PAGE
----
Pennsylvania Kinzua Pathways has been around longer than the current leadership of the Allegheny National Forest.
Last Thursday, PKP members introduced themselves to those ANF officials, and pitched their goal of bringing mountain biking trails to the forest.
While they were at it, they invited representatives from mountain bicycling organizations, the Warren County Chamber of Business and Industry (WCCBI), the Warren County Council on Tourism (COT), Pennsylvania Wilds, Friends of Allegheny Wilderness, and Leadership Warren County to meet with ANF Forest Supervisor Erin Connelly, Bradford District Ranger Mac Herrera, and Bradford District Deputy Ranger Tony Martoglio.
PKP's Joe Colosimo spoke about the group's goals - attracting visitors to Warren County, educating the visitors, providing good facilities and good access to them, and promoting good stewardship.
The Rimrock Trail is the group's primary accomplishment, so far.
Thousands of county residents and visitors have attended each of the two Rimrock Bash events on Memorial ay weekend coordinated by PKP and COT.
Next up is a proposed Jakes Rocks Epic (mountain cycling) Trail System.
"The mountain bike system is another opportunity for historical awareness," Colosimo said.
Trailhead signage could include historical information about the area the trail passes through or overlooks.
Colosimo described "a multi-state area that is underserved from a mountain biking standpoint."
"It's going to be an economic stimulus for Warren County," he said. "We're drawing from a much larger area than people think."
The Mid-Atlantic region's bicycling economy runs to $6.9 billion, he said, and supports 66,290 jobs.
Most of the cyclists along the Mid-Atlantic Coast who are looking for an area for mountain biking look to Raystown Lake, which opened in May 2009.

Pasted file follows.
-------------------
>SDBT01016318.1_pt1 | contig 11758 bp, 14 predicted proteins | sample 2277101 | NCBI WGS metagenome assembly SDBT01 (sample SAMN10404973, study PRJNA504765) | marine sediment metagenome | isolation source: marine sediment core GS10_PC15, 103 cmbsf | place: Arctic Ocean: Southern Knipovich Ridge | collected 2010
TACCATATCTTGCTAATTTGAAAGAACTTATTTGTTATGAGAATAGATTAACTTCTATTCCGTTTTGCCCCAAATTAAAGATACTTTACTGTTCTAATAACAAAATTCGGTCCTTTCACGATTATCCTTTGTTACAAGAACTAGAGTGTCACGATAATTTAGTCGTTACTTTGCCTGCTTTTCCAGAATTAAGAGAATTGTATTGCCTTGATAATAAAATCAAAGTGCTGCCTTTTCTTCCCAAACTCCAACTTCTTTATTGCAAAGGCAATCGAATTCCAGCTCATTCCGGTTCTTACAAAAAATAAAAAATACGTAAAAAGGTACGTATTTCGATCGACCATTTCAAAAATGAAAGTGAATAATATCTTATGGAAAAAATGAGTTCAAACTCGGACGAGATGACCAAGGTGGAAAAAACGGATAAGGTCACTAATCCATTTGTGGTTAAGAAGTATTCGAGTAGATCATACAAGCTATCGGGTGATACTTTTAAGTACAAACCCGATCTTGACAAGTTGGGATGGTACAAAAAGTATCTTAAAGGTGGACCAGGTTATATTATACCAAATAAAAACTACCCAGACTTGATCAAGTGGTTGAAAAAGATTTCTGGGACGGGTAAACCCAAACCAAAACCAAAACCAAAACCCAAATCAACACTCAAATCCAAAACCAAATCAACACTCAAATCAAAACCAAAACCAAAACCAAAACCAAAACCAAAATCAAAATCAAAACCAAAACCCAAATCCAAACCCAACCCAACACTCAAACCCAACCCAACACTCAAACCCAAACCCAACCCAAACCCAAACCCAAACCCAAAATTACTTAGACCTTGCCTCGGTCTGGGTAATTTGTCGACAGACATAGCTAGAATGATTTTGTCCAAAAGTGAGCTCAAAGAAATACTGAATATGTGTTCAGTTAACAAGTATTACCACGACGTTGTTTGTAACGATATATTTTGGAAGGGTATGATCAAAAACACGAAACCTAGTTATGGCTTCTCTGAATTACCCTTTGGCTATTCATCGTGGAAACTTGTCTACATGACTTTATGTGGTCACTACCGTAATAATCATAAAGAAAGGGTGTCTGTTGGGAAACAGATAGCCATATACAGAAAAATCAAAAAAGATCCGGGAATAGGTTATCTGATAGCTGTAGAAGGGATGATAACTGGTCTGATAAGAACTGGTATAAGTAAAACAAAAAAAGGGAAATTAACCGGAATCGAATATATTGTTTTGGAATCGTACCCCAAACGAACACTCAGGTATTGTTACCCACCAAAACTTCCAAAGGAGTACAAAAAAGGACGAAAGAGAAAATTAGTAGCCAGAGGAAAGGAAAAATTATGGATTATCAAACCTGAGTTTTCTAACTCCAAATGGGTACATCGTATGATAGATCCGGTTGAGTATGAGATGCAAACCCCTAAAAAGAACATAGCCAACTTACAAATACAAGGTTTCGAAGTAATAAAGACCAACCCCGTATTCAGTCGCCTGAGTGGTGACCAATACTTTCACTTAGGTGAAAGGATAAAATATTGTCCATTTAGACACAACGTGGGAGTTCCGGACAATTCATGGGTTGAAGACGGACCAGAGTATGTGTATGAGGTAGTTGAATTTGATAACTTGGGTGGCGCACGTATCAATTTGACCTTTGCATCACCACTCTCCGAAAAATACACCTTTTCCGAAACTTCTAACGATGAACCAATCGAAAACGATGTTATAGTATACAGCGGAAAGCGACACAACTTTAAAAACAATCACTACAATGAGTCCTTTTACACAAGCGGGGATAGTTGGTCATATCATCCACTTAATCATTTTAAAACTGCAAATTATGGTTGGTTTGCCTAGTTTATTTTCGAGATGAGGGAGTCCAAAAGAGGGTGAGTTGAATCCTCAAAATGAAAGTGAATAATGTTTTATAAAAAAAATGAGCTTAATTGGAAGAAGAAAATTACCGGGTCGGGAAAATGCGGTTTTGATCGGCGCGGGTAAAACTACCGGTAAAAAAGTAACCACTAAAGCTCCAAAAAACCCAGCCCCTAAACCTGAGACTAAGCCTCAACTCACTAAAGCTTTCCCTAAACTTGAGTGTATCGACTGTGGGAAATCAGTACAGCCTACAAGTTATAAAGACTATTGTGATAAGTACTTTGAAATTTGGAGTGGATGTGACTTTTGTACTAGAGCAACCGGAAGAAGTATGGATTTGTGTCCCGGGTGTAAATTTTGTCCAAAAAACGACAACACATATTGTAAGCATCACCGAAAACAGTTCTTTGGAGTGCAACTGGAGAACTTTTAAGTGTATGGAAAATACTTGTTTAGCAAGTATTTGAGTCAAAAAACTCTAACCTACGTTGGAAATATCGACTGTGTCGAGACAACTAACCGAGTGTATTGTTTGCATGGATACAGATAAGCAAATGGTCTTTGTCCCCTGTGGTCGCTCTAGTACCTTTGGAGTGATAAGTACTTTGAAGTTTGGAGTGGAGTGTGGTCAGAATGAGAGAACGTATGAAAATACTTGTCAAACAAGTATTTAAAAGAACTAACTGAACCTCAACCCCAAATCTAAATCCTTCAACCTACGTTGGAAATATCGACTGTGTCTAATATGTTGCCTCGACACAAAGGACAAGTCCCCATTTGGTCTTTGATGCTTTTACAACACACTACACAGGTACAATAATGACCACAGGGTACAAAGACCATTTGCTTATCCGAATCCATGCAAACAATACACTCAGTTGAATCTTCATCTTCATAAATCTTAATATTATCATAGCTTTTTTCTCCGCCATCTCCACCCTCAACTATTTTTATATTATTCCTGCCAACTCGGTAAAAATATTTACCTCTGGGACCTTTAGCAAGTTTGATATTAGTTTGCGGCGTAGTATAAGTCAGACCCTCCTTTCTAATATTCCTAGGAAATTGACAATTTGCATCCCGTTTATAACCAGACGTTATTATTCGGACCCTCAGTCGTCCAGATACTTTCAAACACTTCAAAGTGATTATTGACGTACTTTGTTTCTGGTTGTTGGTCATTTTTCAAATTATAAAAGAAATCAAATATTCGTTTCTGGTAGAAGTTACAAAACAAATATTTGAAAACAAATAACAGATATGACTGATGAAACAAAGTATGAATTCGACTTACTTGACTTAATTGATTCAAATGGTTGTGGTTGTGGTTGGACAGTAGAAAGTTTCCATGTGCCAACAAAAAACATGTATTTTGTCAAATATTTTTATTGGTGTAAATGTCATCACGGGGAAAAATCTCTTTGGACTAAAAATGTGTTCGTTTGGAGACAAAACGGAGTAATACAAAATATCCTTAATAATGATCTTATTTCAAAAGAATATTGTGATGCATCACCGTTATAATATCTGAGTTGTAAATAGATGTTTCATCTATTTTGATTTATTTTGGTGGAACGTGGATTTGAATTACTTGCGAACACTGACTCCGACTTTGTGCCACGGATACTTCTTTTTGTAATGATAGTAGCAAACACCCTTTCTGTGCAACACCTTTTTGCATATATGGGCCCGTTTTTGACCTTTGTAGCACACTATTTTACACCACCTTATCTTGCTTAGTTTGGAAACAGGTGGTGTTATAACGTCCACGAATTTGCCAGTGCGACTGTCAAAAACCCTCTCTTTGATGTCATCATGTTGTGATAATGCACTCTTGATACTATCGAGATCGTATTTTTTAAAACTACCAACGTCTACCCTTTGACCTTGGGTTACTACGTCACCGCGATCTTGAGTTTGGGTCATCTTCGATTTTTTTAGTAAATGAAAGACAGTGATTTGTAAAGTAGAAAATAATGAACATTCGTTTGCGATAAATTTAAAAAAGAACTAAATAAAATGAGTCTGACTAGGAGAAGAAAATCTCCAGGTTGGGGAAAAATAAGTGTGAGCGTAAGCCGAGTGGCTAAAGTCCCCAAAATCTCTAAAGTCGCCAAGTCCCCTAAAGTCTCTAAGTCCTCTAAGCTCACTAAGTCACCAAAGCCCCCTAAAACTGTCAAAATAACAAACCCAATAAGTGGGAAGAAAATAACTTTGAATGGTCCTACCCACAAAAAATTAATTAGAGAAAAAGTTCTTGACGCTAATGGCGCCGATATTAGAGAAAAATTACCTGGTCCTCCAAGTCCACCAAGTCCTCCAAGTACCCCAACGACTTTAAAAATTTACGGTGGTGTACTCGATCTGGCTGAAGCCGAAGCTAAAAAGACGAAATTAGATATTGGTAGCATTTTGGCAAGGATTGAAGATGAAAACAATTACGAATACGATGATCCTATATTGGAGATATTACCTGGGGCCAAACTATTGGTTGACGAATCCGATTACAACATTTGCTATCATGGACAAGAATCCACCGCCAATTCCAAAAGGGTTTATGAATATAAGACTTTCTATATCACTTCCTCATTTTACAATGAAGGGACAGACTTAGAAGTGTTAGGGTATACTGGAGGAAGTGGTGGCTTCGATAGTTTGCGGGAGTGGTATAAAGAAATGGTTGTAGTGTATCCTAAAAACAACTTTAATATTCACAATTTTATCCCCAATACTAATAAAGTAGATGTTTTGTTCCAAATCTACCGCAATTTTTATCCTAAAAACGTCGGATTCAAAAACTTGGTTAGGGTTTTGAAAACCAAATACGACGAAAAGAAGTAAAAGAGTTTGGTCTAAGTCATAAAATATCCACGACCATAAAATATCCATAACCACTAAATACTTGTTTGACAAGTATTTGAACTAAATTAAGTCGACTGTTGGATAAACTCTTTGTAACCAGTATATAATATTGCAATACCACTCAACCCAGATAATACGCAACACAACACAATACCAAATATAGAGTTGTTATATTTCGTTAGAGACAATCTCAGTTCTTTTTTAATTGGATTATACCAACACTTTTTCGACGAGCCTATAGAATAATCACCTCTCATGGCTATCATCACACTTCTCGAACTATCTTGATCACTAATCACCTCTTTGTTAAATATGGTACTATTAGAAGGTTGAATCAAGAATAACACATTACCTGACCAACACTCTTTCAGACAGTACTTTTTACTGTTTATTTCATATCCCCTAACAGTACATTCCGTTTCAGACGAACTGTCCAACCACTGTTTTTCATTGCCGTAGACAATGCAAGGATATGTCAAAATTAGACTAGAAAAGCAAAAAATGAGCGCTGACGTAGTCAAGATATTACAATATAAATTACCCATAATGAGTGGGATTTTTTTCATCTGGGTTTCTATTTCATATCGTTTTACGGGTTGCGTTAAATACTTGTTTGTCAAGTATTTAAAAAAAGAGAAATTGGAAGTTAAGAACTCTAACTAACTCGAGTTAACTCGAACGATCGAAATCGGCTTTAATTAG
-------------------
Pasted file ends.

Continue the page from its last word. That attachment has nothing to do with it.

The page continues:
Frank Maguire is the regional director of the International Mountain Bicycling Association. IMBA works with trail science professionals and cyclists to "create, enhance, and preserve trails for mountain bikers worldwide," he said.
Maguire is familiar with the Raystown Lake area. He spoke to the ANF leaders about his case studies in places like Moab, Jackson Hole, and Raystown.
When he evaluated the Raystown area, the expectations were that a trail system would bring in almost 10,000 cyclists. Those estimates proved to be conservative. "In the first full year, at one trailhead they got 26,000 visitors," Maguire said.
On Memorial Day weekend alone, there were 2,300 visitors this year, he said.
The trails have spawned new economic activity in the area, including a new hotel, and Maguire's favorite anecdotal evidence of economic stimulus, "the beer distributor is carrying better beer now."
PKP and IMBA are not trying to compete with Raystown for the Atlantic Coast.
Maguire said the visitors to a new trail system on the Allegheny National Forest would be from "Toronto, Buffalo, and Cleveland."
The Allegrippis Trails at Raystown Lake now feature 33 miles of trails for all riding-skill levels.
The proposed Jakes Rocks trail system would feature 42 miles of trails.
"We have the potential to become the bicycling capital of the Mid-Atlantic Region," Colosimo said.
With a trail and visitors would come economic benefit. With tourism might come population growth.
WCCBI President and CEO Jim Decker said he was interested in working with various groups to highlight opportunities in Warren County and hopefully "marry our tourism marketing to our community development."
"It has huge positive implications across the board," Decker said.
"When this report came out, it went off like a rocket throughout the region," Ta Enos of Pennsylvania Wilds said. "It's an excellent project all the way around."
She expects a high-quality mountain bicycling trail system would have benefits beyond Warren County. "It would be a tremendous new asset for the region," Enos said. "There's a lot of potential for small-business growth around it."
Colosimo said the cost of the project has been estimated at $2.2 million. PKP is looking for corporate, public and private funding, as well as grant dollars.
Maguire said typical sources of funding for trails include the Transportation Enhancement Program and the Recreational Trails Program, both administered by the U.S. Department of Transportation.